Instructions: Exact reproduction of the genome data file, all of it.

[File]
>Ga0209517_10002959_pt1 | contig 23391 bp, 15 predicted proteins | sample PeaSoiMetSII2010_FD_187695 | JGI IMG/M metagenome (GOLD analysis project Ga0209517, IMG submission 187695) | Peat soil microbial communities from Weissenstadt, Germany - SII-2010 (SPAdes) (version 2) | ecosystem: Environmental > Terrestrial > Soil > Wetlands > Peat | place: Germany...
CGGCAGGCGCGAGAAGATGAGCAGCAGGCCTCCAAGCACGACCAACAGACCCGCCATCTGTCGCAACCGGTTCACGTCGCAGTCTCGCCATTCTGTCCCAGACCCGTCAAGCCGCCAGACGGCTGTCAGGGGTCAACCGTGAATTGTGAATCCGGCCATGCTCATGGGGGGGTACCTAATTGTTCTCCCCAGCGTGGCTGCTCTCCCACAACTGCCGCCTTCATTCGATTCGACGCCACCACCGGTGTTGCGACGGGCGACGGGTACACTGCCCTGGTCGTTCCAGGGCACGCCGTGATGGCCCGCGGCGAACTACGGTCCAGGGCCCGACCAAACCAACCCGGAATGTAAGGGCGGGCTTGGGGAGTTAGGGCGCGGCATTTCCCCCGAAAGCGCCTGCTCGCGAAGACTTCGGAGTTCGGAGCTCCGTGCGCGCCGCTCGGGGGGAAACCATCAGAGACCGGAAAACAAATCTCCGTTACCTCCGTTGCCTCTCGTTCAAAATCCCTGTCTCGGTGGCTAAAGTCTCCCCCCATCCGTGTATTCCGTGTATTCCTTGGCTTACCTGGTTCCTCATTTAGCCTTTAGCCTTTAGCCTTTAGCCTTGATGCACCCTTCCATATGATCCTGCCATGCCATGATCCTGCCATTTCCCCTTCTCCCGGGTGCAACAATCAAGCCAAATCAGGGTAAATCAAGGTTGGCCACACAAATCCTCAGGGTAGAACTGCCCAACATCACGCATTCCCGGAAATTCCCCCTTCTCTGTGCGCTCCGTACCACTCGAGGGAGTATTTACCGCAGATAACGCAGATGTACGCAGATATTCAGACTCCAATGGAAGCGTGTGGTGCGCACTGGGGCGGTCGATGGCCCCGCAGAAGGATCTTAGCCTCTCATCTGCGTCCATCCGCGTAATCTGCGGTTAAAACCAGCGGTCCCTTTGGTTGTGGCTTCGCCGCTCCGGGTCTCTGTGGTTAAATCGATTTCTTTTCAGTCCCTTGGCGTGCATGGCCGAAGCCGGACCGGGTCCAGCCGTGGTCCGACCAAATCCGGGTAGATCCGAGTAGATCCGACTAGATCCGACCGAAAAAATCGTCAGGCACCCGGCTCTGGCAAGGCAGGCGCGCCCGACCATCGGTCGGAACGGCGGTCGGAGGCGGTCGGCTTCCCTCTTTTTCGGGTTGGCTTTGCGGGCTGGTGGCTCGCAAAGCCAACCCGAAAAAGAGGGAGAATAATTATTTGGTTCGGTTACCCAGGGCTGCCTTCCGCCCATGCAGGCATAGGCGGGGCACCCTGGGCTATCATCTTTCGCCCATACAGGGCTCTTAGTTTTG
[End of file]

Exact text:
>Ga0209517_10002959_pt1 | contig 23391 bp, 15 predicted proteins | sample PeaSoiMetSII2010_FD_187695 | JGI IMG/M metagenome (GOLD analysis project Ga0209517, IMG submission 187695) | Peat soil microbial communities from Weissenstadt, Germany - SII-2010 (SPAdes) (version 2) | ecosystem: Environmental > Terrestrial > Soil > Wetlands > Peat | place: Germany...
CGGCAGGCGCGAGAAGATGAGCAGCAGGCCTCCAAGCACGACCAACAGACCCGCCATCTGTCGCAACCGGTTCACGTCGCAGTCTCGCCATTCTGTCCCAGACCCGTCAAGCCGCCAGACGGCTGTCAGGGGTCAACCGTGAATTGTGAATCCGGCCATGCTCATGGGGGGGTACCTAATTGTTCTCCCCAGCGTGGCTGCTCTCCCACAACTGCCGCCTTCATTCGATTCGACGCCACCACCGGTGTTGCGACGGGCGACGGGTACACTGCCCTGGTCGTTCCAGGGCACGCCGTGATGGCCCGCGGCGAACTACGGTCCAGGGCCCGACCAAACCAACCCGGAATGTAAGGGCGGGCTTGGGGAGTTAGGGCGCGGCATTTCCCCCGAAAGCGCCTGCTCGCGAAGACTTCGGAGTTCGGAGCTCCGTGCGCGCCGCTCGGGGGGAAACCATCAGAGACCGGAAAACAAATCTCCGTTACCTCCGTTGCCTCTCGTTCAAAATCCCTGTCTCGGTGGCTAAAGTCTCCCCCCATCCGTGTATTCCGTGTATTCCTTGGCTTACCTGGTTCCTCATTTAGCCTTTAGCCTTTAGCCTTTAGCCTTGATGCACCCTTCCATATGATCCTGCCATGCCATGATCCTGCCATTTCCCCTTCTCCCGGGTGCAACAATCAAGCCAAATCAGGGTAAATCAAGGTTGGCCACACAAATCCTCAGGGTAGAACTGCCCAACATCACGCATTCCCGGAAATTCCCCCTTCTCTGTGCGCTCCGTACCACTCGAGGGAGTATTTACCGCAGATAACGCAGATGTACGCAGATATTCAGACTCCAATGGAAGCGTGTGGTGCGCACTGGGGCGGTCGATGGCCCCGCAGAAGGATCTTAGCCTCTCATCTGCGTCCATCCGCGTAATCTGCGGTTAAAACCAGCGGTCCCTTTGGTTGTGGCTTCGCCGCTCCGGGTCTCTGTGGTTAAATCGATTTCTTTTCAGTCCCTTGGCGTGCATGGCCGAAGCCGGACCGGGTCCAGCCGTGGTCCGACCAAATCCGGGTAGATCCGAGTAGATCCGACTAGATCCGACCGAAAAAATCGTCAGGCACCCGGCTCTGGCAAGGCAGGCGCGCCCGACCATCGGTCGGAACGGCGGTCGGAGGCGGTCGGCTTCCCTCTTTTTCGGGTTGGCTTTGCGGGCTGGTGGCTCGCAAAGCCAACCCGAAAAAGAGGGAGAATAATTATTTGGTTCGGTTACCCAGGGCTGCCTTCCGCCCATGCAGGCATAGGCGGGGCACCCTGGGCTATCATCTTTCGCCCATACAGGGCTCTTAGTTTTG